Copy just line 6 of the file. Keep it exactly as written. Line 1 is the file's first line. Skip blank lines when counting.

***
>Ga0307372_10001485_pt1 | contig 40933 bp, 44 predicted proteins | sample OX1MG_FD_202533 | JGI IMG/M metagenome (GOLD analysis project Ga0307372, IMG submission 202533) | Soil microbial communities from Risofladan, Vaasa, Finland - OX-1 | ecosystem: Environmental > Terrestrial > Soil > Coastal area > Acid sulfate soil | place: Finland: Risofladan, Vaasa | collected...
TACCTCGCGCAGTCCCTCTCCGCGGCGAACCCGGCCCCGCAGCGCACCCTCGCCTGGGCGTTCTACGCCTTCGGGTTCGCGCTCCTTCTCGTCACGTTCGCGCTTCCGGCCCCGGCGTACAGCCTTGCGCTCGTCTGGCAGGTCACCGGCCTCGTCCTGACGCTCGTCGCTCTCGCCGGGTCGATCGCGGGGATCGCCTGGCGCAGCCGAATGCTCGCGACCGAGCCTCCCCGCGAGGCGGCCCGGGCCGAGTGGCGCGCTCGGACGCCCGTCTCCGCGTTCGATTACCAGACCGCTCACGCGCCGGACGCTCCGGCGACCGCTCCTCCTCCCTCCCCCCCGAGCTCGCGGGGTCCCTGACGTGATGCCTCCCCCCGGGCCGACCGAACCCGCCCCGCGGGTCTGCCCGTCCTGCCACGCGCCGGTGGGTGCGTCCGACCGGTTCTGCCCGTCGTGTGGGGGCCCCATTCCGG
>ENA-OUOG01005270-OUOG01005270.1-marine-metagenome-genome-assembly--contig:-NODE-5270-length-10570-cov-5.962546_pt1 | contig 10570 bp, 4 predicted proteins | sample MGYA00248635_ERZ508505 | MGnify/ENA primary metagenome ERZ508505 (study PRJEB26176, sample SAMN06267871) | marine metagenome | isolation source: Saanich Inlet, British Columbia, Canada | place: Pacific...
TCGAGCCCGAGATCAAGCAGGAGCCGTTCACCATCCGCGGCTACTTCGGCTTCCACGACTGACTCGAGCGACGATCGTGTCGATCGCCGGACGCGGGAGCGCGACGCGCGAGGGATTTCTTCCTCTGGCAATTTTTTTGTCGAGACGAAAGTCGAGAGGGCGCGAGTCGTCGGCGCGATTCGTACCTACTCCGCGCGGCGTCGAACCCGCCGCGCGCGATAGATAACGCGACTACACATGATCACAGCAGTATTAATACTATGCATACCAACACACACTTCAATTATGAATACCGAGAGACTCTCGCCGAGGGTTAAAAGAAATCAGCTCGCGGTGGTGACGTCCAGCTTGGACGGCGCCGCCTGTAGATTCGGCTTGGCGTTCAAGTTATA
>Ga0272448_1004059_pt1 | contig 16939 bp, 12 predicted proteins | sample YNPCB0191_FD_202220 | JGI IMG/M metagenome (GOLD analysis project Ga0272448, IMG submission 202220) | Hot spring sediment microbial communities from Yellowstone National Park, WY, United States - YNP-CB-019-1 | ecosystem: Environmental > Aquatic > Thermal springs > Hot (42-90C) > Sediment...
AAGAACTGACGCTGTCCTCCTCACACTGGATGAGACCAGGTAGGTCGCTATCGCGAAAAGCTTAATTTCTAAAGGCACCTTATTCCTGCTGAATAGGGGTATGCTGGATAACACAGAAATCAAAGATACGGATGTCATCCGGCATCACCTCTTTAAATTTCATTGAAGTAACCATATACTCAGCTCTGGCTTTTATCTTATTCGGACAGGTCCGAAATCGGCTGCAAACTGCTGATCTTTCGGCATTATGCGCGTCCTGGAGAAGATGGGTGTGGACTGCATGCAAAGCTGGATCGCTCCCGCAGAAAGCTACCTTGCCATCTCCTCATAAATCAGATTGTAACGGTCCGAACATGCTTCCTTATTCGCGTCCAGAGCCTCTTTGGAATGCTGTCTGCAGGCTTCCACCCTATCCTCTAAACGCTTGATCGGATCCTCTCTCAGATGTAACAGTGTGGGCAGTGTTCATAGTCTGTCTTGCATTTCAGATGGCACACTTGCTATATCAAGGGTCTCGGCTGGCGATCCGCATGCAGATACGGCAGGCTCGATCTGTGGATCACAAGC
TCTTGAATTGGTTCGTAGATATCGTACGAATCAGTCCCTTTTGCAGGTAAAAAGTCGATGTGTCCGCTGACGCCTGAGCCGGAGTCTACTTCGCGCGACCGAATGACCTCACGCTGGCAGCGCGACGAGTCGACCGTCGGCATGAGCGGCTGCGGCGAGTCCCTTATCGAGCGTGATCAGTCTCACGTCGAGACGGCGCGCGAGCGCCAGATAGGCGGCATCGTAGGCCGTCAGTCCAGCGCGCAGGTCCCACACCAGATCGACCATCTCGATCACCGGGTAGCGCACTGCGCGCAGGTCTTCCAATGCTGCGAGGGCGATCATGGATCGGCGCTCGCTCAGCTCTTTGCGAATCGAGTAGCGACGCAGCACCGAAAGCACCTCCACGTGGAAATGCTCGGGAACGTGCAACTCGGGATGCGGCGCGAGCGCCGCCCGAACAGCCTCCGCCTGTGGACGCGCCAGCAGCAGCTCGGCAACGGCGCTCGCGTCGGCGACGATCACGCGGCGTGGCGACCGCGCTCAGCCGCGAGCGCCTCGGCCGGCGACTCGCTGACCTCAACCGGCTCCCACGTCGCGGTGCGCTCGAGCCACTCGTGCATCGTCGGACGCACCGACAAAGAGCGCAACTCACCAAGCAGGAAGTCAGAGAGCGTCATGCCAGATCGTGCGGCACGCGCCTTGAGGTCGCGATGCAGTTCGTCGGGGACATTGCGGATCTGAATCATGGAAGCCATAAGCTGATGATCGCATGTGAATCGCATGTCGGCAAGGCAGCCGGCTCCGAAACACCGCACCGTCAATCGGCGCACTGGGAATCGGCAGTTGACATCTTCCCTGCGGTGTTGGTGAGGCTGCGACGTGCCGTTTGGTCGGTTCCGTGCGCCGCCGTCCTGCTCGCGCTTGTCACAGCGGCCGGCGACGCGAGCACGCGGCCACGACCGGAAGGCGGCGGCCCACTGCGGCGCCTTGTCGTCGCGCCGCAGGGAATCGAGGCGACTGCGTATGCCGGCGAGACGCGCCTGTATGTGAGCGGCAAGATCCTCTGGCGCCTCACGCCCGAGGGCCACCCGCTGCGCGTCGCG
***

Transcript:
AAGAACTGACGCTGTCCTCCTCACACTGGATGAGACCAGGTAGGTCGCTATCGCGAAAAGCTTAATTTCTAAAGGCACCTTATTCCTGCTGAATAGGGGTATGCTGGATAACACAGAAATCAAAGATACGGATGTCATCCGGCATCACCTCTTTAAATTTCATTGAAGTAACCATATACTCAGCTCTGGCTTTTATCTTATTCGGACAGGTCCGAAATCGGCTGCAAACTGCTGATCTTTCGGCATTATGCGCGTCCTGGAGAAGATGGGTGTGGACTGCATGCAAAGCTGGATCGCTCCCGCAGAAAGCTACCTTGCCATCTCCTCATAAATCAGATTGTAACGGTCCGAACATGCTTCCTTATTCGCGTCCAGAGCCTCTTTGGAATGCTGTCTGCAGGCTTCCACCCTATCCTCTAAACGCTTGATCGGATCCTCTCTCAGATGTAACAGTGTGGGCAGTGTTCATAGTCTGTCTTGCATTTCAGATGGCACACTTGCTATATCAAGGGTCTCGGCTGGCGATCCGCATGCAGATACGGCAGGCTCGATCTGTGGATCACAAGC